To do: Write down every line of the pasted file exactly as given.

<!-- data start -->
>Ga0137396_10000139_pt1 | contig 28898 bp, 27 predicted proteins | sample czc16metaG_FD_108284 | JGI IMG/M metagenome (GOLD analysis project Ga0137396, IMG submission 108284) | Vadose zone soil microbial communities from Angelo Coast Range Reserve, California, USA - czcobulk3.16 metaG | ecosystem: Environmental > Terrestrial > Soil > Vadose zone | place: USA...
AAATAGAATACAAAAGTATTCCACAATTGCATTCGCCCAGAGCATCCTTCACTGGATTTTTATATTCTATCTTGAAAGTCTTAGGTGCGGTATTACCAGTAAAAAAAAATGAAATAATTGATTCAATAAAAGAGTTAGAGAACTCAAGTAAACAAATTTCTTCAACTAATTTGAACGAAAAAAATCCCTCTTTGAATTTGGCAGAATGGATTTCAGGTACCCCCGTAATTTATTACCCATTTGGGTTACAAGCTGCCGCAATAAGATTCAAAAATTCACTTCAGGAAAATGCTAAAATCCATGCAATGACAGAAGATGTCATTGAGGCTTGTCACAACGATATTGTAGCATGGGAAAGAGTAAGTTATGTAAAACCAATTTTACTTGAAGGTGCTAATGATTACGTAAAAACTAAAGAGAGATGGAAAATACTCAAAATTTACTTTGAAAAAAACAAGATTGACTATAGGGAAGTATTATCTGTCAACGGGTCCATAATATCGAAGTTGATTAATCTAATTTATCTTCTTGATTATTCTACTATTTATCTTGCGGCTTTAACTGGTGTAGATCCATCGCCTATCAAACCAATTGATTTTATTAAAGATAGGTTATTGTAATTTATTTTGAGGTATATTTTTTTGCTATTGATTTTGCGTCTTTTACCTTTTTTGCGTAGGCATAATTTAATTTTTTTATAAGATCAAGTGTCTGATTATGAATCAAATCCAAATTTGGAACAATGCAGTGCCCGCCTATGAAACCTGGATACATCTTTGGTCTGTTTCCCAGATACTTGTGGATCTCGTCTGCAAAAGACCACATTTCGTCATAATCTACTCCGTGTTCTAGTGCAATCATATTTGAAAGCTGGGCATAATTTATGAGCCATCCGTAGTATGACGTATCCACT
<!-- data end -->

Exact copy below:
>Ga0137396_10000139_pt1 | contig 28898 bp, 27 predicted proteins | sample czc16metaG_FD_108284 | JGI IMG/M metagenome (GOLD analysis project Ga0137396, IMG submission 108284) | Vadose zone soil microbial communities from Angelo Coast Range Reserve, California, USA - czcobulk3.16 metaG | ecosystem: Environmental > Terrestrial > Soil > Vadose zone | place: USA...
AAATAGAATACAAAAGTATTCCACAATTGCATTCGCCCAGAGCATCCTTCACTGGATTTTTATATTCTATCTTGAAAGTCTTAGGTGCGGTATTACCAGTAAAAAAAAATGAAATAATTGATTCAATAAAAGAGTTAGAGAACTCAAGTAAACAAATTTCTTCAACTAATTTGAACGAAAAAAATCCCTCTTTGAATTTGGCAGAATGGATTTCAGGTACCCCCGTAATTTATTACCCATTTGGGTTACAAGCTGCCGCAATAAGATTCAAAAATTCACTTCAGGAAAATGCTAAAATCCATGCAATGACAGAAGATGTCATTGAGGCTTGTCACAACGATATTGTAGCATGGGAAAGAGTAAGTTATGTAAAACCAATTTTACTTGAAGGTGCTAATGATTACGTAAAAACTAAAGAGAGATGGAAAATACTCAAAATTTACTTTGAAAAAAACAAGATTGACTATAGGGAAGTATTATCTGTCAACGGGTCCATAATATCGAAGTTGATTAATCTAATTTATCTTCTTGATTATTCTACTATTTATCTTGCGGCTTTAACTGGTGTAGATCCATCGCCTATCAAACCAATTGATTTTATTAAAGATAGGTTATTGTAATTTATTTTGAGGTATATTTTTTTGCTATTGATTTTGCGTCTTTTACCTTTTTTGCGTAGGCATAATTTAATTTTTTTATAAGATCAAGTGTCTGATTATGAATCAAATCCAAATTTGGAACAATGCAGTGCCCGCCTATGAAACCTGGATACATCTTTGGTCTGTTTCCCAGATACTTGTGGATCTCGTCTGCAAAAGACCACATTTCGTCATAATCTACTCCGTGTTCTAGTGCAATCATATTTGAAAGCTGGGCATAATTTATGAGCCATCCGTAGTATGACGTATCCACT